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Neutrophil activation identifies patients with active polyarticular gout



Gout is the most prevalent inflammatory arthritis in developed countries. A gout flare is mediated by phagocytosis of monosodium urate crystals by macrophages and neutrophils leading to subsequent activation of neutrophils contributing to synovitis, local joint destruction, and systemic inflammation. We hypothesize that biomarkers from activated neutrophils reflect gout disease activity.

The objective of this study therefore was to investigate the clinical utility of neutrophil-derived biomarkers in gout disease activity.


Plasma samples from 75 gout patients participating in the “Reade gout cohort Amsterdam” were compared with 30 healthy controls (HC). Levels of neutrophil extracellular traps (NETs) and neutrophil activation markers (calprotectin and peroxidase activity) were analyzed by ELISA and fluorimetry, compared to healthy controls, and related to markers of inflammation and disease activity.


Levels of NETs, as well as neutrophil activation markers, were increased in gout patients compared to HC (p < 0.01). No associations were found between markers of cell death (cell-free DNA and NETs) and disease activity. Cell-free levels of genomic DNA were elevated among gout patients compared to HC (p < 0.05) and related to the number of gout attacks in the last year (β = 0.35, p < 0.01). Peroxidase activity correlated with disease activity (RAPID score: β = 0.49, p < 0.01, MHAQ: β = 0.66, p < 0.01) and inflammation markers (CRP: β = 0.25, p = 0.04, and ESR: β = 0.57, p < 0.001). Involvement of ankle or wrist resulted in significant higher peroxidase levels compared to mono-articular disease (β = 0.34, p < 0.01), indicating that peroxidase activity is a marker of poly-articular gout. Calprotectin (S100A8/A9) correlated with the inflammation marker CRP (β = 0.23, p = 0.05) and morning stiffness, especially in patients with chronic poly-articular gout (β = 0.71, p < 0.01).


Neutrophil activation markers are associated with characteristics of active, polyarticular gout. Furthermore, NETs are present in the peripheral blood of gout patients. However, NETs do not associate with markers of disease activity or inflammation. Future research should point out if peroxidase and calprotectin could be used in clinical practice as biomarkers for monitoring gout disease activity.


A gout flare is an inflammatory response to deposited monosodium urate (MSU) crystals, mediated by activation of the innate immune system with attraction and activation of macrophages and neutrophils. During phagocytosis of the crystals, macrophages activate the inflammasome with subsequent release of interleukin (IL-) 1B and other pro-inflammatory cytokines [1]. These cytokines increase the attraction and activation of neutrophils, which in turn participate in host defense through several mechanisms, including phagocytosis of the MSU crystals and release of various proteolytic enzymes, as well as formation of neutrophil extracellular traps (NETs) [2]. NET formation is a neutrophil cell death process in which DNA is extruded together with cytoplasmic and granular contents to trap and eliminate extracellular pathogens. Although beneficial from a host-pathogen perspective, excessive neutrophil activation has been linked to inflammation and autoimmunity in various conditions, including rheumatoid arthritis (RA), systemic lupus erythematosus (SLE), and gout [3, 4]. In RA and SLE, NETs are thought to be induced through cytokine- and immune complex-mediated neutrophil activation and their presence has been associated with activation of systemic inflammatory markers [5] and increased risk of systemic organ damage [4, 6]. In in vitro, as well as in animal models of gout, NETs have been found to partake in disease pathogenesis, with NETs being either pro-inflammatory or anti-inflammatory depending on the composition of the NETs [3]. In the confined space of a joint, continuous infiltration of neutrophils and subsequent generation of NETs will induce a phenomenon named aggregated NETs, through which neutrophil-derived proteases degrade inflammatory cytokines and partake in resolution of inflammation [7]. Thus, NETs are thought to partake in both induction and resolution of gout. However, even though local NET formation is suggested to play a crucial role in the gout pathogenesis, as demonstrated in in vitro and in vivo in animal models [8], the role of neutrophil activation and circulating NETs in systemic inflammation in gout patients has not been carefully investigated.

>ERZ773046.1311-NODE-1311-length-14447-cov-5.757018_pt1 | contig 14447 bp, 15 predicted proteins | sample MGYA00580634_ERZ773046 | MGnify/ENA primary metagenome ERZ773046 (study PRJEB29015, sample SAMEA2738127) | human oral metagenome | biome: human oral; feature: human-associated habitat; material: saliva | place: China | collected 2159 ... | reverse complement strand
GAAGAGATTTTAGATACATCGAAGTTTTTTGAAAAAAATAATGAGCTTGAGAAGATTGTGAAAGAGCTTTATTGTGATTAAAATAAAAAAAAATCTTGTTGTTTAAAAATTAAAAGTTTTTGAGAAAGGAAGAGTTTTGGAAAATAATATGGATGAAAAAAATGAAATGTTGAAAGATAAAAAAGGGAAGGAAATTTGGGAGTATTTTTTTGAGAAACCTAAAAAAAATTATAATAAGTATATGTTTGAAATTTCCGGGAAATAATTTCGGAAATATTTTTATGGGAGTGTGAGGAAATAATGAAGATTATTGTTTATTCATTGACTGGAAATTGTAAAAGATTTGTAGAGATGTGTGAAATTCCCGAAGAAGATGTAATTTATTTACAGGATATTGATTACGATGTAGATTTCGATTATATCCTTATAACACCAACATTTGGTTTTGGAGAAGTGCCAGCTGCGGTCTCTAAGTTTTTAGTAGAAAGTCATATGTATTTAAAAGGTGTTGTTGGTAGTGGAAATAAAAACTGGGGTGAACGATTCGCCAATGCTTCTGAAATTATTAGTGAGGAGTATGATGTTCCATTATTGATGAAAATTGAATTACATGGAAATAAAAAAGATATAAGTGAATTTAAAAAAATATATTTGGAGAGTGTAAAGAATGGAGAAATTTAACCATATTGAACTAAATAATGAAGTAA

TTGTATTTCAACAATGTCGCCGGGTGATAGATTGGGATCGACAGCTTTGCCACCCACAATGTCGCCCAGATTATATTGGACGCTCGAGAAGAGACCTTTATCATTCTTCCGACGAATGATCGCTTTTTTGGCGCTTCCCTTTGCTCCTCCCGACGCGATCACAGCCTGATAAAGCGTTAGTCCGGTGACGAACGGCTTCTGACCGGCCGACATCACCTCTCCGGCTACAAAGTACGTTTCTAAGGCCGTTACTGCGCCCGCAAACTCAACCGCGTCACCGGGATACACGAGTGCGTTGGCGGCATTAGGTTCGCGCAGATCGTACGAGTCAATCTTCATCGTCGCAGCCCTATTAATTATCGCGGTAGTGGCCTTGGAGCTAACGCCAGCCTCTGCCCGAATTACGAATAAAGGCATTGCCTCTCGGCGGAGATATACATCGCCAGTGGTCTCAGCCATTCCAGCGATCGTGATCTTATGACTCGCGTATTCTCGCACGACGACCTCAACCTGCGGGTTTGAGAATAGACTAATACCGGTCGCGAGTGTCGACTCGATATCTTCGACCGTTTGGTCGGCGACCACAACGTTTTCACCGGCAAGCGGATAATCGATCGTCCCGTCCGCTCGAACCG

Our objective was therefore to investigate evidence of systemic neutrophil activation in gout patients. In addition, we aimed to study the clinical utility of neutrophil-derived biomarkers in relation to disease activity in gout patients. Given prior in vitro and in vivo data from animal models, we hypothesized that uric acid crystals, either in synovial fluid or deposited in tissue or perhaps even in peripheral blood, will activate neutrophils to release neutrophil-derived activation factors as well as undergoing NET formation. Based on the above-mentioned studies, we anticipate these processes of neutrophil activation and death to be inflammatory, thus contributing to disease activity and systemic inflammation.